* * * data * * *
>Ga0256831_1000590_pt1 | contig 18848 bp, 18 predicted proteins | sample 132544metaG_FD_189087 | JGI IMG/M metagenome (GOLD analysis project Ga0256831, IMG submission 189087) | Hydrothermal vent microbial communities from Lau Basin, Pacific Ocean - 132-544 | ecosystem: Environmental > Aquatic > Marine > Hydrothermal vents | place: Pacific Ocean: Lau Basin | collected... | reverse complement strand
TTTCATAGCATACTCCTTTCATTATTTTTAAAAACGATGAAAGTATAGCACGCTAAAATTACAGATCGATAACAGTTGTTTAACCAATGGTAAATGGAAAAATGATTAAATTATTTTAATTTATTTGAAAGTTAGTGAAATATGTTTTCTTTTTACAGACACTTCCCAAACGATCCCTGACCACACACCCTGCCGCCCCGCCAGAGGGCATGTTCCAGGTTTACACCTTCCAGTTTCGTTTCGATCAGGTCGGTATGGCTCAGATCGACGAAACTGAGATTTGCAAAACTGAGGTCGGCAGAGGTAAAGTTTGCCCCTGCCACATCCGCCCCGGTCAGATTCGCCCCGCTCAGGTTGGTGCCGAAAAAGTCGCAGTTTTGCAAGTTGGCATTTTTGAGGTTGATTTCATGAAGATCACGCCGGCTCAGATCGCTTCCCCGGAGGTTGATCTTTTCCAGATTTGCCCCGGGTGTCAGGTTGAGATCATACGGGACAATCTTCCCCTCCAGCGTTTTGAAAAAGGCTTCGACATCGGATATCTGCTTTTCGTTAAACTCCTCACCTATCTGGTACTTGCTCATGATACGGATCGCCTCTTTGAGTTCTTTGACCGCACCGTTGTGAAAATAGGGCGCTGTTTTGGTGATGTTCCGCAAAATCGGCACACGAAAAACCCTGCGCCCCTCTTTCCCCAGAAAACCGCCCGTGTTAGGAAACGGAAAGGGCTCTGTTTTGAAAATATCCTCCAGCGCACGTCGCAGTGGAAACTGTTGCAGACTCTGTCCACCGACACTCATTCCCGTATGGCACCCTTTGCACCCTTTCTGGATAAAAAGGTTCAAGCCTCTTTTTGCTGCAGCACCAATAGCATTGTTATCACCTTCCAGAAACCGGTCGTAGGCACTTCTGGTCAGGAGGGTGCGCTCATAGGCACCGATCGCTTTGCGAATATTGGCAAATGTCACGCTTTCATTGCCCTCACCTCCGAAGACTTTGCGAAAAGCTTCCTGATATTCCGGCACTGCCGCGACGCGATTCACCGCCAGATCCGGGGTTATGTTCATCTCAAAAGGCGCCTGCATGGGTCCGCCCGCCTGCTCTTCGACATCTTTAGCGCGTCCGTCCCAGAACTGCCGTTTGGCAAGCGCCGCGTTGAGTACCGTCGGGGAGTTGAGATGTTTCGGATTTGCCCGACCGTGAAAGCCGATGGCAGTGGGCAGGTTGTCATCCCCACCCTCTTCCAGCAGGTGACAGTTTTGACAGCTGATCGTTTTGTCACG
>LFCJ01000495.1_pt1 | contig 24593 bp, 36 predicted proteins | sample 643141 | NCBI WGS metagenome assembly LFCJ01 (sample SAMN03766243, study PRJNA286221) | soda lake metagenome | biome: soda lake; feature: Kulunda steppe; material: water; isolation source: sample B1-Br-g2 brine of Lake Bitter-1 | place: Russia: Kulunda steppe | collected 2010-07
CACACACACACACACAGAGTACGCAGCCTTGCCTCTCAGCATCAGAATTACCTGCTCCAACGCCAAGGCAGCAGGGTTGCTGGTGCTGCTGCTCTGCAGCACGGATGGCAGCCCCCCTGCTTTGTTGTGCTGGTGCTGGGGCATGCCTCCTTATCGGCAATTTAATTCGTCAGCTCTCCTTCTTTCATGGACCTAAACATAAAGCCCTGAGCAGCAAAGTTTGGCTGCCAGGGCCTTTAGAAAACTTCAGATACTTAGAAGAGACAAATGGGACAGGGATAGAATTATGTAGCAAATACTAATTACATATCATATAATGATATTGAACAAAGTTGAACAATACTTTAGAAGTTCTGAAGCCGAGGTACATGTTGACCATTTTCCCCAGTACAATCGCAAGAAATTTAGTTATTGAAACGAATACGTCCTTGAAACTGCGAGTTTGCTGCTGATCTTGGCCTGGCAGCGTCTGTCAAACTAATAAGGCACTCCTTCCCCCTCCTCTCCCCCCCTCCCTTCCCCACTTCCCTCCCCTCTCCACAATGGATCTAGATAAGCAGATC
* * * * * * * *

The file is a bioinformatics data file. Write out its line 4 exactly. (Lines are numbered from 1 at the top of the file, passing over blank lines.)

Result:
CACACACACACACACAGAGTACGCAGCCTTGCCTCTCAGCATCAGAATTACCTGCTCCAACGCCAAGGCAGCAGGGTTGCTGGTGCTGCTGCTCTGCAGCACGGATGGCAGCCCCCCTGCTTTGTTGTGCTGGTGCTGGGGCATGCCTCCTTATCGGCAATTTAATTCGTCAGCTCTCCTTCTTTCATGGACCTAAACATAAAGCCCTGAGCAGCAAAGTTTGGCTGCCAGGGCCTTTAGAAAACTTCAGATACTTAGAAGAGACAAATGGGACAGGGATAGAATTATGTAGCAAATACTAATTACATATCATATAATGATATTGAACAAAGTTGAACAATACTTTAGAAGTTCTGAAGCCGAGGTACATGTTGACCATTTTCCCCAGTACAATCGCAAGAAATTTAGTTATTGAAACGAATACGTCCTTGAAACTGCGAGTTTGCTGCTGATCTTGGCCTGGCAGCGTCTGTCAAACTAATAAGGCACTCCTTCCCCCTCCTCTCCCCCCCTCCCTTCCCCACTTCCCTCCCCTCTCCACAATGGATCTAGATAAGCAGATC